Education

5 things to know about California’s new science standards

High school science teacher Natalie Wright (left) explains science research she carried out at the California Teachers' Summit at CSU Fullerton.
High school science teacher Natalie Wright (left) explains science research she carried out at the California Teachers' Summit at CSU Fullerton.
Adolfo Guzman-Lopez/KPCC

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California public schools are in the middle of a four year roll-out of the Next Generation Science Standards. As teachers, administrators, students, parents and the general public struggle to understand the big changes, here are some of the most important things to know:

California chose a roll-out of the new standards between 2014 and 2018 to give school districts enough time to come up with new curriculum and train teachers on the new methods.

“In the old way, a teacher might say, ‘here’s your textbook, here’s the chapter on ecosystems, let’s read it, let’s answer the questions,'” said El Toro High School science teacher Janet English. “The test might be a multiple-choice test. Answer the questions at the end of the chapter. Here’s a video and here’s a lab that everybody does the same way and comes up with the same answers.”

The new way of teaching might instead ask the student to think of an ecosystem in the region, work in student teams to come up with ways to find out what’s affecting the ecosystem, and collaborate on a presentation. The teacher is the guide through the problem solving and critical thinking.

Teachers say that new approach is forcing teachers to up their game.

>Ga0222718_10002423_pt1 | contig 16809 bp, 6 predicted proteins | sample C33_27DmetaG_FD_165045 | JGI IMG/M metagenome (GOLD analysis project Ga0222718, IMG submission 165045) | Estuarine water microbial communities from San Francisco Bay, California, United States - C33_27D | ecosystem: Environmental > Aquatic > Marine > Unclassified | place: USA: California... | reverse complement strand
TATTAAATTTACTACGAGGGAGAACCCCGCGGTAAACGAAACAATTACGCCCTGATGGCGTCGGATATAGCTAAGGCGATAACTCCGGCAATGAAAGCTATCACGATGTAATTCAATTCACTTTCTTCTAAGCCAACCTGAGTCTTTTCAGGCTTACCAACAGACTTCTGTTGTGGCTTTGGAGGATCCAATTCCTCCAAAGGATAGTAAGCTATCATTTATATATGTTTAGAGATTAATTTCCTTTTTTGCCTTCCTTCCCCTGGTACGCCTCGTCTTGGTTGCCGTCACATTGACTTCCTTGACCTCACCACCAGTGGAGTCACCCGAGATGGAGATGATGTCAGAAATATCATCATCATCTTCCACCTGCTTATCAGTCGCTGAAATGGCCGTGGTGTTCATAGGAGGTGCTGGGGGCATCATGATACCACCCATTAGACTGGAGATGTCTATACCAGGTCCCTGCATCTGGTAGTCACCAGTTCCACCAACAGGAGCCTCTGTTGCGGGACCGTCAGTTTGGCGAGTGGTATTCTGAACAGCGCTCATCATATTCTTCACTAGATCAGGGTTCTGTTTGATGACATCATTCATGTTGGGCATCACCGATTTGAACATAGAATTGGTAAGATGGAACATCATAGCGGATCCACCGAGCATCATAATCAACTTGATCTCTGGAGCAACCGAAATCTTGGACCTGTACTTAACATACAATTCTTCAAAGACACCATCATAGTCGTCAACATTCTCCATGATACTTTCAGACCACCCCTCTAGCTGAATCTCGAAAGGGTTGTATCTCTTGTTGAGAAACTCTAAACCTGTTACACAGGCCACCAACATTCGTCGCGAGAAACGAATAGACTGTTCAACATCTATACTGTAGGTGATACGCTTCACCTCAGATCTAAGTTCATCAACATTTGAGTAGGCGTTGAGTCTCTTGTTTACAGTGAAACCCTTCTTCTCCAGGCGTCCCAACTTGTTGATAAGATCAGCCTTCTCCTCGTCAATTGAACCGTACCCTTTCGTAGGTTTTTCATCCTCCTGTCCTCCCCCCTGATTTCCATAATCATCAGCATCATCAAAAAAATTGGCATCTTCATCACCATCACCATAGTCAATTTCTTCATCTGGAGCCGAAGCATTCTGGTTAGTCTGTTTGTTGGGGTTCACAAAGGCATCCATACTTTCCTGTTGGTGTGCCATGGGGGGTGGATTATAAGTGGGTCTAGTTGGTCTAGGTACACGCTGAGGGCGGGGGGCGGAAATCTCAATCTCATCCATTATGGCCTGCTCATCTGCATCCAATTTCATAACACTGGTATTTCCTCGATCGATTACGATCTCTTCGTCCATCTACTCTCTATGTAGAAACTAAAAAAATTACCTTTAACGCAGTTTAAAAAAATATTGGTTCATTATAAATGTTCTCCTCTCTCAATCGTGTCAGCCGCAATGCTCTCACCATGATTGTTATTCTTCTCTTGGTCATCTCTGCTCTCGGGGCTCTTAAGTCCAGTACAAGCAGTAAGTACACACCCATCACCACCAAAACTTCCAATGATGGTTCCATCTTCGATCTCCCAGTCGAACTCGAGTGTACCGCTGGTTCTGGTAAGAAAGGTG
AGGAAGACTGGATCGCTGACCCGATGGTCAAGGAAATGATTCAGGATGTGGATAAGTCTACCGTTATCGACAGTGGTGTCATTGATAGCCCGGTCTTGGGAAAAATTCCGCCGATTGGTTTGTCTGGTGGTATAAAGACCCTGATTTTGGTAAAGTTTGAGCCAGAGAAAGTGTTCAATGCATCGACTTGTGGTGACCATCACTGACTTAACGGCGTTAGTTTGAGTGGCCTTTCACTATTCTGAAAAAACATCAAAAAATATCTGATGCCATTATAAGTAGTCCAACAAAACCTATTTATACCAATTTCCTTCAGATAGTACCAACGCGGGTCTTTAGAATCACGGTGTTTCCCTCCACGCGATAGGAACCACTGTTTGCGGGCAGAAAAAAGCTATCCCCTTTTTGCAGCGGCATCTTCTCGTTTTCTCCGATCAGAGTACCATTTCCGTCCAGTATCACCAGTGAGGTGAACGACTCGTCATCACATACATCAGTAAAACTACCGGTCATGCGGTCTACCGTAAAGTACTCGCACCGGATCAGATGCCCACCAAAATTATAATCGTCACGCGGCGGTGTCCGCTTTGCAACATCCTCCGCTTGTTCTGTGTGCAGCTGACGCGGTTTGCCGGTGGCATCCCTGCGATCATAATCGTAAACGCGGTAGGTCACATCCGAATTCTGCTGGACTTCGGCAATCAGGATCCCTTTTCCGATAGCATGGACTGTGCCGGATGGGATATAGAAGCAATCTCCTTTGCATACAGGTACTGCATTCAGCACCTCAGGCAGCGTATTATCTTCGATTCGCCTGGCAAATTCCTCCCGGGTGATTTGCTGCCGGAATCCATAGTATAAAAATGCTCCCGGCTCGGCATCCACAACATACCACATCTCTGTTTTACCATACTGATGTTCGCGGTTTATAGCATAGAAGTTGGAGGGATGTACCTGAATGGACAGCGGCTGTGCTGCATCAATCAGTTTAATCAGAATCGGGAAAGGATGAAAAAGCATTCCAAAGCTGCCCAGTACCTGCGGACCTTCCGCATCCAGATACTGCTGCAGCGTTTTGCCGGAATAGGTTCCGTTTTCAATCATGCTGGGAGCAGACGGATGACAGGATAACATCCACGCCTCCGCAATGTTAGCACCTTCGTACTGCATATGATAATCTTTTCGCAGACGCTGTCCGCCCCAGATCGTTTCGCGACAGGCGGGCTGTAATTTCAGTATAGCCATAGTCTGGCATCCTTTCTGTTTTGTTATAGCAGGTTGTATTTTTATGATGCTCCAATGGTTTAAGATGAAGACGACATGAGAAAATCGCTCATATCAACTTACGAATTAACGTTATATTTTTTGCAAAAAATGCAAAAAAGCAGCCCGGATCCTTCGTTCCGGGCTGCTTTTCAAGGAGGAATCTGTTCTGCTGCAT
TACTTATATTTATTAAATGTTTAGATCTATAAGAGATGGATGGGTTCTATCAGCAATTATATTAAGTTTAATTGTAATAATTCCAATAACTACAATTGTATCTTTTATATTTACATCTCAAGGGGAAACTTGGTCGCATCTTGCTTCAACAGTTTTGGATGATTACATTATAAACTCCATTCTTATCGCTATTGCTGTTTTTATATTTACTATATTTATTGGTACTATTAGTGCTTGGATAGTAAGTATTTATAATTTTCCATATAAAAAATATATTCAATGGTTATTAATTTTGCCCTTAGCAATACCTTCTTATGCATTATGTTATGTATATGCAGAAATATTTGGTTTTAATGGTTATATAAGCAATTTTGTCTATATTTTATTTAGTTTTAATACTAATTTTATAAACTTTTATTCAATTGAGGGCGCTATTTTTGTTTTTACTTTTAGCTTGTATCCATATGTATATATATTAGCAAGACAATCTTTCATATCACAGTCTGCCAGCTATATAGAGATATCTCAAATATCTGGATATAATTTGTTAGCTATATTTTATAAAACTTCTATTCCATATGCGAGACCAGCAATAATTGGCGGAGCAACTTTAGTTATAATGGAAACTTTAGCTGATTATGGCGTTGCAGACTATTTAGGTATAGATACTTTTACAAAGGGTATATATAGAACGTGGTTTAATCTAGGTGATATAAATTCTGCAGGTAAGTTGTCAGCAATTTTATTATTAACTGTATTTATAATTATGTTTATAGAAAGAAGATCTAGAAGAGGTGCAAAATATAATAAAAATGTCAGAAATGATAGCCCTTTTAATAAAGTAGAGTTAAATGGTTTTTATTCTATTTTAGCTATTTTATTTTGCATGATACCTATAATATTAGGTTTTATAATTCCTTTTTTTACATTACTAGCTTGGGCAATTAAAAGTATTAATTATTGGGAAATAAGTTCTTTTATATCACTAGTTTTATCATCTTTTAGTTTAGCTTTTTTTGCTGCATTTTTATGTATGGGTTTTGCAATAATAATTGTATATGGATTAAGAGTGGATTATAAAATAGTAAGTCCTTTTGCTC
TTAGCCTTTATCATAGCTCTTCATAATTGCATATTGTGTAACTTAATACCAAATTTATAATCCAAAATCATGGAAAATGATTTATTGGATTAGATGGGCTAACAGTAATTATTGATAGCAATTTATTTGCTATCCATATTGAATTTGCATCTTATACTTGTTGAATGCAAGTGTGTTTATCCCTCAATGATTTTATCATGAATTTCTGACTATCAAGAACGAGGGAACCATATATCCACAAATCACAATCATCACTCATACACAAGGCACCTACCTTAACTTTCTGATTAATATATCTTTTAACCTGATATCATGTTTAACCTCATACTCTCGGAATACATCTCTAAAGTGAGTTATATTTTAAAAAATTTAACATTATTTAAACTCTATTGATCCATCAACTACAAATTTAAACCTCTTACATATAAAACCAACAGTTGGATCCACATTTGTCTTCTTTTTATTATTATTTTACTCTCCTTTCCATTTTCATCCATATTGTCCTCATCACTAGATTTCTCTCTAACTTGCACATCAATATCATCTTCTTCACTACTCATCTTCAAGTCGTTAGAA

Eleventh-grade environmental science teacher Lesly Anderson, for example, spent her summer working at NASA's Jet Propulsion Laboratory. While at JPL, she studied sea ice thickness in the Arctic and when she took it back to the classroom, she connected the science with students’ everyday lives.

“I talked to my students about the habitat loss of the polar bear up in the Arctic," she said. "What does that mean for them? And how can they as students have an impact on that by unplugging lights?” 

Anderson is one of 13,000 teachers who took part in last week’s California Teachers’ Summit, an event that highlighted how teachers are working through the changes in approach to learning.

“Teachers want to come together and hear from peers who have been implementing this, who have been trying out these new standards and share ideas,” said Cal State Fullerton education researcher Mark Ellis, one of the organizers of the conference.

Many teacher credential programs are already preparing teachers for the new science standards. One of the biggest challenges is shifting teaching methods for teachers who’ve been in the profession a decade or longer.

“This transition is a struggle, and the struggle is an intellectual struggle for not only the students but the teachers as well," said El Toro High School's English. "And that’s a good thing because keeping teachers dynamic, and thinking, and processing makes better teachers." 

Teachers don’t have all the time in the world to make the transition. The shift in standards counts to testing to hold teachers accountable for making the changes and to measure how well students are mastering the new science learning. California is set to administer those science tests for the first time in 2019.